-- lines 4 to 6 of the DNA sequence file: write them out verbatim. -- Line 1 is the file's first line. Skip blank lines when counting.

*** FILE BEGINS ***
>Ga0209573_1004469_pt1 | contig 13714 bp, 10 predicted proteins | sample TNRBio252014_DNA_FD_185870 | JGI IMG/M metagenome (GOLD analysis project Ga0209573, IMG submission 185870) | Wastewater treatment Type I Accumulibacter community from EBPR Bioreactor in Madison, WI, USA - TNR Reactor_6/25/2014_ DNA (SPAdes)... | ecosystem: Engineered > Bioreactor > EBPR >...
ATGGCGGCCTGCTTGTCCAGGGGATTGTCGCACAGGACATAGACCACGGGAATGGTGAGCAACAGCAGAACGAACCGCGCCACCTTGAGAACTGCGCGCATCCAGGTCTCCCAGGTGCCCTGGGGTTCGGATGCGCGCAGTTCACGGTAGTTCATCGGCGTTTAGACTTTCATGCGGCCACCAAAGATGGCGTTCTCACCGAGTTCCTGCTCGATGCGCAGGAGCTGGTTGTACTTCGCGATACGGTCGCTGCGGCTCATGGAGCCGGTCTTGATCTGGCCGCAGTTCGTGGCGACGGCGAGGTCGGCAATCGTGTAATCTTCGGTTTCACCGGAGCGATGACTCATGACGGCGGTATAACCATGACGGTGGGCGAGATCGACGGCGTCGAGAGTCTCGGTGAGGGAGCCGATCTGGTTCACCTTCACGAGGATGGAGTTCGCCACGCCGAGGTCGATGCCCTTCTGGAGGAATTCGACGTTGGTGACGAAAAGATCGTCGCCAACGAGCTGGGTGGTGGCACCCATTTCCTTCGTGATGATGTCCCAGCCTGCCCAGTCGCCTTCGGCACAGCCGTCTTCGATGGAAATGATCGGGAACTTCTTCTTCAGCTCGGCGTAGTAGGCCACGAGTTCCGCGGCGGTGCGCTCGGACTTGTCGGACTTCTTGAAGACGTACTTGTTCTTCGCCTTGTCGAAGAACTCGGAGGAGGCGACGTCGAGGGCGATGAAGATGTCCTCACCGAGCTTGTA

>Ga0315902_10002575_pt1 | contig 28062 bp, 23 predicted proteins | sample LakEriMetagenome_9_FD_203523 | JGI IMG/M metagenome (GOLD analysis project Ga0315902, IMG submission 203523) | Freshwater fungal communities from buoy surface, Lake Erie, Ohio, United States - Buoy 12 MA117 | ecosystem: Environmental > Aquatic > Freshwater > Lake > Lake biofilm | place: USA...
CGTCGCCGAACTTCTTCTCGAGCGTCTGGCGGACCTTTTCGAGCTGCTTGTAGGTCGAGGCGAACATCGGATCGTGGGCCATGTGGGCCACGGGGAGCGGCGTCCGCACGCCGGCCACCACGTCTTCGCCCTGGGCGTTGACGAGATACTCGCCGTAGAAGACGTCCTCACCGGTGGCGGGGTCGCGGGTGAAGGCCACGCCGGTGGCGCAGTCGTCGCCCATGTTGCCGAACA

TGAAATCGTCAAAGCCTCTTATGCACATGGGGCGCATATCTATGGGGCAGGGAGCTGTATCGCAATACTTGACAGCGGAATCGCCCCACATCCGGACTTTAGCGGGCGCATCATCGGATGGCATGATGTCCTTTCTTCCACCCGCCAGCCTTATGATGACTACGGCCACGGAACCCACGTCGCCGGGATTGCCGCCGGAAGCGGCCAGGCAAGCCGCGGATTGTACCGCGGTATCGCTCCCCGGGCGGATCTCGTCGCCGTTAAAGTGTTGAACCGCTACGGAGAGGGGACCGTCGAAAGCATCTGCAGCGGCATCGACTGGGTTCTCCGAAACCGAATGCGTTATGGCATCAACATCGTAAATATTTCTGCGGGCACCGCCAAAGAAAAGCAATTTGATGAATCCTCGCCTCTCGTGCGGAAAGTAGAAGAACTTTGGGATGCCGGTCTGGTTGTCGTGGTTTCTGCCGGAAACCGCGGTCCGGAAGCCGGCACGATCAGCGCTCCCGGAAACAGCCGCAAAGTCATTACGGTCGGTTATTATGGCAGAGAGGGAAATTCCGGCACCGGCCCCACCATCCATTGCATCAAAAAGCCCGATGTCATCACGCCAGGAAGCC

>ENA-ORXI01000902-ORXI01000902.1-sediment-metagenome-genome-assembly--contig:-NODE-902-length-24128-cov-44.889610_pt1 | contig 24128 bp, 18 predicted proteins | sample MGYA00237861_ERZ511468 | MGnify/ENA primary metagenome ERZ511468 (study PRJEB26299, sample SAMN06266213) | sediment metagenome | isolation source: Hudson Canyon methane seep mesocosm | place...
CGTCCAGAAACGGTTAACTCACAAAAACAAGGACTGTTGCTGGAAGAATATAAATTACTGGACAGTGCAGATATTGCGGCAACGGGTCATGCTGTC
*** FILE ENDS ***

CGTCGCCGAACTTCTTCTCGAGCGTCTGGCGGACCTTTTCGAGCTGCTTGTAGGTCGAGGCGAACATCGGATCGTGGGCCATGTGGGCCACGGGGAGCGGCGTCCGCACGCCGGCCACCACGTCTTCGCCCTGGGCGTTGACGAGATACTCGCCGTAGAAGACGTCCTCACCGGTGGCGGGGTCGCGGGTGAAGGCCACGCCGGTGGCGCAGTCGTCGCCCATGTTGCCGAACA

TGAAATCGTCAAAGCCTCTTATGCACATGGGGCGCATATCTATGGGGCAGGGAGCTGTATCGCAATACTTGACAGCGGAATCGCCCCACATCCGGACTTTAGCGGGCGCATCATCGGATGGCATGATGTCCTTTCTTCCACCCGCCAGCCTTATGATGACTACGGCCACGGAACCCACGTCGCCGGGATTGCCGCCGGAAGCGGCCAGGCAAGCCGCGGATTGTACCGCGGTATCGCTCCCCGGGCGGATCTCGTCGCCGTTAAAGTGTTGAACCGCTACGGAGAGGGGACCGTCGAAAGCATCTGCAGCGGCATCGACTGGGTTCTCCGAAACCGAATGCGTTATGGCATCAACATCGTAAATATTTCTGCGGGCACCGCCAAAGAAAAGCAATTTGATGAATCCTCGCCTCTCGTGCGGAAAGTAGAAGAACTTTGGGATGCCGGTCTGGTTGTCGTGGTTTCTGCCGGAAACCGCGGTCCGGAAGCCGGCACGATCAGCGCTCCCGGAAACAGCCGCAAAGTCATTACGGTCGGTTATTATGGCAGAGAGGGAAATTCCGGCACCGGCCCCACCATCCATTGCATCAAAAAGCCCGATGTCATCACGCCAGGAAGCC

>ENA-ORXI01000902-ORXI01000902.1-sediment-metagenome-genome-assembly--contig:-NODE-902-length-24128-cov-44.889610_pt1 | contig 24128 bp, 18 predicted proteins | sample MGYA00237861_ERZ511468 | MGnify/ENA primary metagenome ERZ511468 (study PRJEB26299, sample SAMN06266213) | sediment metagenome | isolation source: Hudson Canyon methane seep mesocosm | place...